Should shrinks be allowed to prescribe leeches?

When costs are considered it means more people get relief while inflation is kept in check. What's wrong with that?
Written by Dana Blankenhorn, Inactive

When politicians cry that treatment decisions should be "between a patient and their doctor" heads nod in agreement.

This may be because people are thinking of diseases like cancer, where a dire prognosis can lead to a frantic search for a cutting-edge treatment that might offer hope. If doctors can't deviate from standard protocols, patients feel they are being killed.

The demand is for open minds. Aren't leeches making a comeback? (Yes, they are, as in this blog post and picture from Shirley Bongbong.) Just not for everything.

One way to turn these perceptions on their head is to look at the world of psychiatry.

There, as legendary psychiatrist Walter (the marshmallow study) Mischel writes this week, the profession is routinely ignoring science. Mischel wrote on top of a study by a panel of clinicians which concludes that training needs to change so that clinicians will use science instead of their gut instincts.

Where's the science, they ask.

In this case, research has gone back-and-forth in recent years on the efficacy of "talk therapy" and drugs. Right now therapy is ascendant, but diagnoses are becoming more specific. Cognitive behavioral therapy, in which patients are taught new ways of thinking about what's in their minds and acting on the new understanding, is on the rise.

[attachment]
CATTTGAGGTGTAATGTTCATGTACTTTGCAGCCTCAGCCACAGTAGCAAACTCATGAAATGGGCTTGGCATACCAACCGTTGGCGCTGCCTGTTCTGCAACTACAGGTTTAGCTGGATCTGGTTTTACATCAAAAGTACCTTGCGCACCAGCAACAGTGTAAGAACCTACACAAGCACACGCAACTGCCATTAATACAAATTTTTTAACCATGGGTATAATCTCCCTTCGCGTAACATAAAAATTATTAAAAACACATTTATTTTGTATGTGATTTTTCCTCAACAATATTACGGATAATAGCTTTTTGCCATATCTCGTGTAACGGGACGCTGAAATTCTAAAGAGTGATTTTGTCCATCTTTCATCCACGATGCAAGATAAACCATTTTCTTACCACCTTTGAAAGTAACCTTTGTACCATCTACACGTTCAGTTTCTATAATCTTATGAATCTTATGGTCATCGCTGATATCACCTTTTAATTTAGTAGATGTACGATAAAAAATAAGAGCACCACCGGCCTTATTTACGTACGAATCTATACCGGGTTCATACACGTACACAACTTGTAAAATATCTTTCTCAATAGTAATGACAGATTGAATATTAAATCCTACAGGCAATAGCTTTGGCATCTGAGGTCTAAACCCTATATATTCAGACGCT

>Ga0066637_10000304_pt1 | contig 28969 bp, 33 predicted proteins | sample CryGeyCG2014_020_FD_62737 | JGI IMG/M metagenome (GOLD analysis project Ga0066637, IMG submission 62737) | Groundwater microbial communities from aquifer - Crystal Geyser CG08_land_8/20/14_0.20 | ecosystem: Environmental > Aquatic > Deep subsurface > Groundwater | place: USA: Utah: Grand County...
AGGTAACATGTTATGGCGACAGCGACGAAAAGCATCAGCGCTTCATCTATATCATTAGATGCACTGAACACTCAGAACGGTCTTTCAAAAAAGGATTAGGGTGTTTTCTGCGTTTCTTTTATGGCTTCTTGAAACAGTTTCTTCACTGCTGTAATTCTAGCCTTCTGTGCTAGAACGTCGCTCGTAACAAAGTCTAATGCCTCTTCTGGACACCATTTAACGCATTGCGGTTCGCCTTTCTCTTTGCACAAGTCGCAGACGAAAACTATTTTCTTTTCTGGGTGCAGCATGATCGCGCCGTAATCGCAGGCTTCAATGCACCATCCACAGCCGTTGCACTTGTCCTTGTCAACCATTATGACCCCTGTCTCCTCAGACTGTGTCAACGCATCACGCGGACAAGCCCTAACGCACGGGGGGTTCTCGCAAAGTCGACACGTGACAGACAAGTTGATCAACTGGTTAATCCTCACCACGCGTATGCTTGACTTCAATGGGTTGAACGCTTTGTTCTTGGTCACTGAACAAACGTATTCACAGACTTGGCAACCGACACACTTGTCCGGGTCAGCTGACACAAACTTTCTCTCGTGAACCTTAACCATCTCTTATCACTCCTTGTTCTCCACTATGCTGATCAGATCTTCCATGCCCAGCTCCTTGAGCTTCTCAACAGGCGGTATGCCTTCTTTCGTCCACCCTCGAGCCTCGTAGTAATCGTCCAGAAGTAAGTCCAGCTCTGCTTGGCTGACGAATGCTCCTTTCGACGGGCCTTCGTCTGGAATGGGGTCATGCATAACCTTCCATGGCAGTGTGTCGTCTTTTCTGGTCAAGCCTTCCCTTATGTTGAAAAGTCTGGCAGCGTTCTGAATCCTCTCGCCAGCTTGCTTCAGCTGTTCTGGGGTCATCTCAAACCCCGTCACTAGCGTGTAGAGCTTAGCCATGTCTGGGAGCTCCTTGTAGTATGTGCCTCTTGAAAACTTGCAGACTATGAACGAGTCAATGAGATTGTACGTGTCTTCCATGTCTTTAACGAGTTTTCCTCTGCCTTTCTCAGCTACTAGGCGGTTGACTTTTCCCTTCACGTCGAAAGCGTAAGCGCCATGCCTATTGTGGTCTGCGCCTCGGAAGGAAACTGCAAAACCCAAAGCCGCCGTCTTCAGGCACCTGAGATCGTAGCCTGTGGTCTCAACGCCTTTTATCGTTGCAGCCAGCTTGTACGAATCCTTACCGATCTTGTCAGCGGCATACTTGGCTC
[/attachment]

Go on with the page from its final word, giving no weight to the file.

But most psychiatrists are not trained in cognitive behavioral therapy. Some do talk therapy, others training therapy, and still others use hypnosis -- there are 1,000 different techniques in use. Scientific research is finding that most just don't work.

They do feel good. And shopping among them does give a patient a feeling that they are in control. Unfortunately you're often choosing among the equivalent of bleeding with leeches, smoke fires with chanting, and exorcism. With, perhaps, a drug pusher on the side.

After doctors start in practice change does not stop. New techniques and therapies are coming available, and are being tested, all the time.

The only difference between this process and the "comparative effectiveness research" so derided by politicians is that the latter is based on more data, and takes costs into account. This can accelerate the speed with which change occurs for clinicians already in practice. When costs are considered it means more people get relief while inflation is kept in check.

What's wrong with that?

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